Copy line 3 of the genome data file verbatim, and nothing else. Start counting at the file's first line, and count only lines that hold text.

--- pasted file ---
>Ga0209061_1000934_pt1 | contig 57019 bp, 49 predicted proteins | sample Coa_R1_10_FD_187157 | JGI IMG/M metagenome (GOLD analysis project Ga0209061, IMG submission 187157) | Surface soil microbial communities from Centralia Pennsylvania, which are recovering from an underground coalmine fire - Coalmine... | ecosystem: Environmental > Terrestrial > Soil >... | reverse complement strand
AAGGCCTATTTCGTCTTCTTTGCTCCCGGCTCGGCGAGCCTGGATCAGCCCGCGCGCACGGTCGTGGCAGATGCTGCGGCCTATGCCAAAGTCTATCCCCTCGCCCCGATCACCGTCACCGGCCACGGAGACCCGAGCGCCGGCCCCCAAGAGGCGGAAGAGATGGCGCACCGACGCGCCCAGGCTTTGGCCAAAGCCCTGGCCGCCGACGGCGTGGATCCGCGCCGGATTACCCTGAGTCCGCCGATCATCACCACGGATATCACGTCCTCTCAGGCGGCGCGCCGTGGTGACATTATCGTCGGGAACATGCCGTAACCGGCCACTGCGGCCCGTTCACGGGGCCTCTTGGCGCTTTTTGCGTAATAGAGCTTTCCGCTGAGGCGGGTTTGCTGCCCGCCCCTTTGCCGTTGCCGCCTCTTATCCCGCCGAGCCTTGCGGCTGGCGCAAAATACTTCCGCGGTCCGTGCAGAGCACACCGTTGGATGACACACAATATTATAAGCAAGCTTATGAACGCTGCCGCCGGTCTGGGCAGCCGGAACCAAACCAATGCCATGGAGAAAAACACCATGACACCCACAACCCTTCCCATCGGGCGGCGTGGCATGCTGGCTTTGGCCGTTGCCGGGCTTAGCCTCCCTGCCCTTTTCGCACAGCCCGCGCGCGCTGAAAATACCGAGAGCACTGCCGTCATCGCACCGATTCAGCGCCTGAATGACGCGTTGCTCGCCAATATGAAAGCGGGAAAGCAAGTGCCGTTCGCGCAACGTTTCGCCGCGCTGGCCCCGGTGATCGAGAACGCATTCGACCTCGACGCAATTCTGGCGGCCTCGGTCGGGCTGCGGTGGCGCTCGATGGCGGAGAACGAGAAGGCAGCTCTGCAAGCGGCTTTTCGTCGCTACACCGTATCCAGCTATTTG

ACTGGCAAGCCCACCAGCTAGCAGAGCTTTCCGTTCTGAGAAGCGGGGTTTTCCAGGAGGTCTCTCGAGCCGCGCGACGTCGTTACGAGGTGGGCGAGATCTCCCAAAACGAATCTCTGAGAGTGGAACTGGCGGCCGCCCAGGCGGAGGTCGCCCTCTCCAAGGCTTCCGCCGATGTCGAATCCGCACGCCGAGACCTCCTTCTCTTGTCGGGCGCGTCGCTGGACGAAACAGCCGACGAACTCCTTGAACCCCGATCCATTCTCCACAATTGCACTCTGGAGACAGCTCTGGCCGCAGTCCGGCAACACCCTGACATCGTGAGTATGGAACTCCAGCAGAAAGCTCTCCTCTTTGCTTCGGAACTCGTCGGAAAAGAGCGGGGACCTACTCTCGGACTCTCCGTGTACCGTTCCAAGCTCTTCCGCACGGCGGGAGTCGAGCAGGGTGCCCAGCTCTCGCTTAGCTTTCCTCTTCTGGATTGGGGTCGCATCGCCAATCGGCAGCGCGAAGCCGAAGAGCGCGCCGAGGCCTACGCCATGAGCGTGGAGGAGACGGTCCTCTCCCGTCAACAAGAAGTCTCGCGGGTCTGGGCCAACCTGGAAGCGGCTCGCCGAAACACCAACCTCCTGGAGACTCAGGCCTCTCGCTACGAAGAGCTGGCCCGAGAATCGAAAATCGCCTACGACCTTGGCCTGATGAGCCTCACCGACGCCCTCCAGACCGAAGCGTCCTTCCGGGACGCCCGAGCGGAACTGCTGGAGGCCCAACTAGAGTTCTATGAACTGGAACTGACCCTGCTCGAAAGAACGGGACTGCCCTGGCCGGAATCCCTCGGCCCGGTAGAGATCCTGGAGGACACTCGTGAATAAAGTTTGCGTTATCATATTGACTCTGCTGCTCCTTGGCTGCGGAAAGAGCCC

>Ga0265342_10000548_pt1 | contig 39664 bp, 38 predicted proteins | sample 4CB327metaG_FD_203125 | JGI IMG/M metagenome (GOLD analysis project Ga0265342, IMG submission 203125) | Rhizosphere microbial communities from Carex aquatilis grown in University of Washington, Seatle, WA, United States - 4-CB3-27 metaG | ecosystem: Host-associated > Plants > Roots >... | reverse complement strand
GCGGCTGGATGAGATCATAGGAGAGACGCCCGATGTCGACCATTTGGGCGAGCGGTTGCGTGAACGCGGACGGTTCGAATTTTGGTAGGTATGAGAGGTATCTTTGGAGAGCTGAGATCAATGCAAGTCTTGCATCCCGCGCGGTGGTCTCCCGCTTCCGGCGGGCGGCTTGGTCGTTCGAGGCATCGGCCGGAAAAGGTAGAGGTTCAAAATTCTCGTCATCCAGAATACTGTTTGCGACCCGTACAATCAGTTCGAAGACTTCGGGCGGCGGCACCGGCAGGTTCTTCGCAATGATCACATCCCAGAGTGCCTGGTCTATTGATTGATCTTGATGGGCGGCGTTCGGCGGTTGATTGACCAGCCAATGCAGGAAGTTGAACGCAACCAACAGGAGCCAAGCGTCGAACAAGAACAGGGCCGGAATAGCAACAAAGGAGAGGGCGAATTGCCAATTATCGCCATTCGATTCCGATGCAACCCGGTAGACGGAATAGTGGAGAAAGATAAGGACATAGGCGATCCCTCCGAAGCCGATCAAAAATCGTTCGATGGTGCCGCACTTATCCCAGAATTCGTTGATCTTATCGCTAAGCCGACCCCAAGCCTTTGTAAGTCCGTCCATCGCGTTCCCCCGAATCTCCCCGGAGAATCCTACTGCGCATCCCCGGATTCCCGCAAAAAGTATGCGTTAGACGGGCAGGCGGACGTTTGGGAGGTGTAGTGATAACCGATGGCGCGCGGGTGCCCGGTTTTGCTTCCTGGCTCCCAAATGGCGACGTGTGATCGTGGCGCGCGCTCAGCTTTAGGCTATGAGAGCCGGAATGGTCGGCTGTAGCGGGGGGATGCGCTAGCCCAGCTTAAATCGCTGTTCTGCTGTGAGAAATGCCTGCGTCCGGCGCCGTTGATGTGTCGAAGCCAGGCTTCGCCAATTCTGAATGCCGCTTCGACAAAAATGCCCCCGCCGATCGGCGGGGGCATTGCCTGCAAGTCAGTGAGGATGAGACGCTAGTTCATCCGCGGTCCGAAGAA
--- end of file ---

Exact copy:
ACTGGCAAGCCCACCAGCTAGCAGAGCTTTCCGTTCTGAGAAGCGGGGTTTTCCAGGAGGTCTCTCGAGCCGCGCGACGTCGTTACGAGGTGGGCGAGATCTCCCAAAACGAATCTCTGAGAGTGGAACTGGCGGCCGCCCAGGCGGAGGTCGCCCTCTCCAAGGCTTCCGCCGATGTCGAATCCGCACGCCGAGACCTCCTTCTCTTGTCGGGCGCGTCGCTGGACGAAACAGCCGACGAACTCCTTGAACCCCGATCCATTCTCCACAATTGCACTCTGGAGACAGCTCTGGCCGCAGTCCGGCAACACCCTGACATCGTGAGTATGGAACTCCAGCAGAAAGCTCTCCTCTTTGCTTCGGAACTCGTCGGAAAAGAGCGGGGACCTACTCTCGGACTCTCCGTGTACCGTTCCAAGCTCTTCCGCACGGCGGGAGTCGAGCAGGGTGCCCAGCTCTCGCTTAGCTTTCCTCTTCTGGATTGGGGTCGCATCGCCAATCGGCAGCGCGAAGCCGAAGAGCGCGCCGAGGCCTACGCCATGAGCGTGGAGGAGACGGTCCTCTCCCGTCAACAAGAAGTCTCGCGGGTCTGGGCCAACCTGGAAGCGGCTCGCCGAAACACCAACCTCCTGGAGACTCAGGCCTCTCGCTACGAAGAGCTGGCCCGAGAATCGAAAATCGCCTACGACCTTGGCCTGATGAGCCTCACCGACGCCCTCCAGACCGAAGCGTCCTTCCGGGACGCCCGAGCGGAACTGCTGGAGGCCCAACTAGAGTTCTATGAACTGGAACTGACCCTGCTCGAAAGAACGGGACTGCCCTGGCCGGAATCCCTCGGCCCGGTAGAGATCCTGGAGGACACTCGTGAATAAAGTTTGCGTTATCATATTGACTCTGCTGCTCCTTGGCTGCGGAAAGAGCCC